Open letter to Cardinal Terrazas, Bolivia

On Sunday, April 13, Cardinal Julio Terrazas said in his sermon that he does not believe slavery exists in the Chaco region of Bolivia, and called on the government to provide proof. On Monday, April 14, the government in La Paz announced that it would provide the Cardinal with the proof he had requested. In Alto Parapeti alone, 13 families are holding 167 Bolivian families in slavery. 12 of them are in Ronald Larsen‘s hands.

Open Letter to Julio Terrazas, Bishop and Cardinal of the Catholic Church in Bolivia, from Rafael Puente

Translation: Machetera

Julio, old friend, now Cardinal of our Church:

Many of us are dismayed, and not just a few directly outraged, with your recent words that cast doubt on the existence of slavery on the haciendas of our country, still so full of evil and injustice. Of course you have the right, and the duty, to seek reliable information about this disgrace. The sad thing is that you say it in the manner of one who insists that this type of exploitation does not exist, as though those who denounce this kind of injustice are engaging in defamation and abuse.

Have you really never looked closely at our brothers and sisters who occupy the lowest levels of Bolivian society, already so unfair? Are they not the smallest of the small, namely the favorites of Jesus of Nazareth, and therefore worthy of our pastors’ greatest concern? Shouldn’t one expect a Catholic bishop to be the first to denounce this fact, instead of asking for proof?

Where were you, Julio, when the Church published the Pastoral Letter regarding the Land, back in 2000? Could you trouble yourself to re-read it and see what was said in that letter? It spoke of “disguised forms of slavery,” in a way that you can’t say that in your last sermon, you were referring to slavery as a means of production in the style of ancient Rome (or that of European Christian colonialism, not so far back) with chains and slave auctions: it was you, the bishops, who described disguised slavery as that which still goes on in our country with the so-called “captive communities.” What else is this hacienda regimen with hard and prolonged work (including for the children) in exchange for sustenance? And this criminal system of saddling people with unpayable debt? How do you explain the impunity with which these ranchers (likely Catholics) are allowed to physically punish, and even kill their rebellious peons without any consequence? Why do you not ask the Public Defender for Chuquisaca for the video showing the murder of the Guaraní Miguel Cruz in the hacienda belonging to the López’s in Huacareta? Why don’t you ask for information from a number of priests who are in solidarity with the captive communities and who might give you so much data you couldn’t help but weep?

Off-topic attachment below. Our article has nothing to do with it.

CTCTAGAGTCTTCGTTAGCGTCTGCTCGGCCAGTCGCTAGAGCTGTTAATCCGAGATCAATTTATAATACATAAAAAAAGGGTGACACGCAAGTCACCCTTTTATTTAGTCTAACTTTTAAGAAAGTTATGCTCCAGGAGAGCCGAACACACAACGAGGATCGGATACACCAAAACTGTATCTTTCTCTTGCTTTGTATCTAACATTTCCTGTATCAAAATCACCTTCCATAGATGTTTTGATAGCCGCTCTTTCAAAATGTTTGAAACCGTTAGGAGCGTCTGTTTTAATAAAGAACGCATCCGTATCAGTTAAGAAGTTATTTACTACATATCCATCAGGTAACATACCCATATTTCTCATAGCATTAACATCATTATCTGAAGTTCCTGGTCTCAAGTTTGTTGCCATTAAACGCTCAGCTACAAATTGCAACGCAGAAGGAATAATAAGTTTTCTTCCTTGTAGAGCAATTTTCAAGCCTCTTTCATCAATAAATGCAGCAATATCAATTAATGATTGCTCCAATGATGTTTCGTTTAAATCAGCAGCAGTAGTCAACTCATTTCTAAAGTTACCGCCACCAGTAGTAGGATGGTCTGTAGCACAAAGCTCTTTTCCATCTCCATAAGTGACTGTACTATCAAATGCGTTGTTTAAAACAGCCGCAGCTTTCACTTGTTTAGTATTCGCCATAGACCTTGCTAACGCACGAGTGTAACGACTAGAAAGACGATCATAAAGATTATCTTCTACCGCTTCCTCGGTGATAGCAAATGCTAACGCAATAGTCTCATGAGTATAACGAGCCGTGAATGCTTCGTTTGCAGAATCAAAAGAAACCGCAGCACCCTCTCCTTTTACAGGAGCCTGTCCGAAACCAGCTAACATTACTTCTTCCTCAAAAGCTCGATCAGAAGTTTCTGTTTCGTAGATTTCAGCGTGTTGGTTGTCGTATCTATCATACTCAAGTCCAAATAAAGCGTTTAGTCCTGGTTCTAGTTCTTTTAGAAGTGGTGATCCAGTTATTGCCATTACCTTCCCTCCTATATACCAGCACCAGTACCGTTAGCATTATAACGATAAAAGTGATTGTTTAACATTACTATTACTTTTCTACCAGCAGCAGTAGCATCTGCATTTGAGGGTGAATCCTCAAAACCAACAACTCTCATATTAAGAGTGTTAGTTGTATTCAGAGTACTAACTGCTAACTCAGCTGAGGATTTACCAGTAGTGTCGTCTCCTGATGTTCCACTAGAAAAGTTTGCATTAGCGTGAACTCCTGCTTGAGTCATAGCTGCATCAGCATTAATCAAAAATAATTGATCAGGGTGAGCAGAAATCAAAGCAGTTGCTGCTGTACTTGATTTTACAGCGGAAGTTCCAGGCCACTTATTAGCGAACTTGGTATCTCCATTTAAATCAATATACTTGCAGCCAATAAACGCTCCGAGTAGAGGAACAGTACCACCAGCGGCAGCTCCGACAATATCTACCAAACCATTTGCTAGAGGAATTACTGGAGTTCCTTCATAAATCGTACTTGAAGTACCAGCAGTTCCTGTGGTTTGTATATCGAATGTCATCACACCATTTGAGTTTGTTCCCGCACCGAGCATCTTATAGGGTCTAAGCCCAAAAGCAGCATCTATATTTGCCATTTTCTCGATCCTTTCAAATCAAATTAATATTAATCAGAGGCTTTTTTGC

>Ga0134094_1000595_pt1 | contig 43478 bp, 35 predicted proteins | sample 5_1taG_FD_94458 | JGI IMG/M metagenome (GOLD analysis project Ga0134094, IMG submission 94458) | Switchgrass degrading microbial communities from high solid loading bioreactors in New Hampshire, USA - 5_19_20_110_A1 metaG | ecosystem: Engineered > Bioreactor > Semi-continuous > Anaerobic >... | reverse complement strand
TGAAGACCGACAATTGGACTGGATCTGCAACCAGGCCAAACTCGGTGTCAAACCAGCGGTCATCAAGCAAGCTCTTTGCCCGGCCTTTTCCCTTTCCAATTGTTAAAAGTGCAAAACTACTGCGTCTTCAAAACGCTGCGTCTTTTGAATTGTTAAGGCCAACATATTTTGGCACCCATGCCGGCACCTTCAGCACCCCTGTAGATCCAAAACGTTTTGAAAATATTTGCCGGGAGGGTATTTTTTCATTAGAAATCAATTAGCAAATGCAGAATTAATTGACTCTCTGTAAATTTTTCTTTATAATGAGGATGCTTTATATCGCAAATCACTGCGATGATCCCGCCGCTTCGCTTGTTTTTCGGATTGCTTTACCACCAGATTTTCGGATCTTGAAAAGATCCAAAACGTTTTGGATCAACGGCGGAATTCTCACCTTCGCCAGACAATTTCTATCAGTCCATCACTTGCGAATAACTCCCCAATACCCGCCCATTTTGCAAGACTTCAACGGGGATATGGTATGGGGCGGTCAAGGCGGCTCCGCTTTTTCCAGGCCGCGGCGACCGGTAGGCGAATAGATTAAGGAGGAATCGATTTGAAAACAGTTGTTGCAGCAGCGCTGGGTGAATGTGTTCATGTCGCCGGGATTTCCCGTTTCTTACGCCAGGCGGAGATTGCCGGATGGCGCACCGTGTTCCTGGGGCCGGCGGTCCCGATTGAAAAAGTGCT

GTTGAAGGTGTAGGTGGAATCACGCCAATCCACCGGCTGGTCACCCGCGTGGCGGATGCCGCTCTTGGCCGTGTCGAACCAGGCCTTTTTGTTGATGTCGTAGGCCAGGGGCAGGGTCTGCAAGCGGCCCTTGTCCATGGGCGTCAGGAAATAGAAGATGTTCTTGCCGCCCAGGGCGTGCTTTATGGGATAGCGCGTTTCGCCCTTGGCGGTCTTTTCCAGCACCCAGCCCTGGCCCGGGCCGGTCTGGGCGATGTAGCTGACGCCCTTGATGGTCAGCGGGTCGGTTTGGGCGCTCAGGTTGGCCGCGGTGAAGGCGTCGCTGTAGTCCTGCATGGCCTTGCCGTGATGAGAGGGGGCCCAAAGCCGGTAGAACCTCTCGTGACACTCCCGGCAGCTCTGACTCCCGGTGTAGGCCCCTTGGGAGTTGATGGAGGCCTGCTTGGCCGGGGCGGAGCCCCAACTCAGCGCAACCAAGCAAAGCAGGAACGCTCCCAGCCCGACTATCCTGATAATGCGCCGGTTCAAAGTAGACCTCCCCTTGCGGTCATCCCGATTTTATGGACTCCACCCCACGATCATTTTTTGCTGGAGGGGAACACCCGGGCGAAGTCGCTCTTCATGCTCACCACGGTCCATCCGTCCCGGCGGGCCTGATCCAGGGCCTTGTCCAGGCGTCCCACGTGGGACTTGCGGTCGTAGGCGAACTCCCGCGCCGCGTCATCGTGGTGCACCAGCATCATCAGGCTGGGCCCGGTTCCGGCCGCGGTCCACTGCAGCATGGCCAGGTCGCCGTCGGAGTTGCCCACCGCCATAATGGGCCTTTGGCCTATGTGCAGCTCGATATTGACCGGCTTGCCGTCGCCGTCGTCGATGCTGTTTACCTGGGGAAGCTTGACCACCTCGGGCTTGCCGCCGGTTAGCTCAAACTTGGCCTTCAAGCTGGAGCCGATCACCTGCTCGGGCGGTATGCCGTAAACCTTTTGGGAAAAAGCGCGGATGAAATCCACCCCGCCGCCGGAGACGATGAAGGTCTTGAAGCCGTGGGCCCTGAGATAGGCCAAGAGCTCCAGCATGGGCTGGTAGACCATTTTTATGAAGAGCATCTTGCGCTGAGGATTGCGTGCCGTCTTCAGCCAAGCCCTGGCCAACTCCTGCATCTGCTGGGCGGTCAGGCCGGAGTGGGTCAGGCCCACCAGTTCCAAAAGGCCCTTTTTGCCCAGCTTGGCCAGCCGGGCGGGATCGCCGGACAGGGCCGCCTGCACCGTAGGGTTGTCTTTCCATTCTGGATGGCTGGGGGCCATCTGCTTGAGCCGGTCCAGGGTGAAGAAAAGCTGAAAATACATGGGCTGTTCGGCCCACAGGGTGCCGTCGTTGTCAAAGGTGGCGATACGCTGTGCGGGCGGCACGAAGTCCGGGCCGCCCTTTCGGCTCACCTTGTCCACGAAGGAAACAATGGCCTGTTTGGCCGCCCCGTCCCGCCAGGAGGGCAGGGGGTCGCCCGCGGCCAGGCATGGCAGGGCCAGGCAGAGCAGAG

Do you not read the United Nations documents that confirm what you pretend to deny? Or is it that for you, the United Nations is also a nest of unscrupulous agitators bent on putting some of your eastern parishioners in a bad light? Is it possible that you are at a level in the hierarchy that has distanced you so from the poor and those you defended in your youth, to the point of doubting what only the hacienda slaveowners dare to deny? Would you imagine Jesus of Nazareth asking for proof of the existence of social injustice? What Lord do you believe in now, Julio, Cardenal Terrazas? Where did that priest from Vallegrande go, who defended the poor and was accused of being a communist by the putschists in the seventies? What will you say at the Final Judgment when the Holy Father asks why you were not with the poor, the hungry, the sick, the immigrants and the new slaves among your people? Or could it be that you don’t believe any longer in the Final Judgment, nor in the Father of Jesus?

With great sorrow, but still with the hope that you will return to being the Julio of forty years ago, I send you my regards and call you to look us in the eye…

Rafael Puente Calvo, April 15, 2008

Machetera is a member of Tlaxcala, the network of translators for linguistic diversity. This translation may be reprinted as long as the content remains unaltered, and the source, author, and translator are cited.

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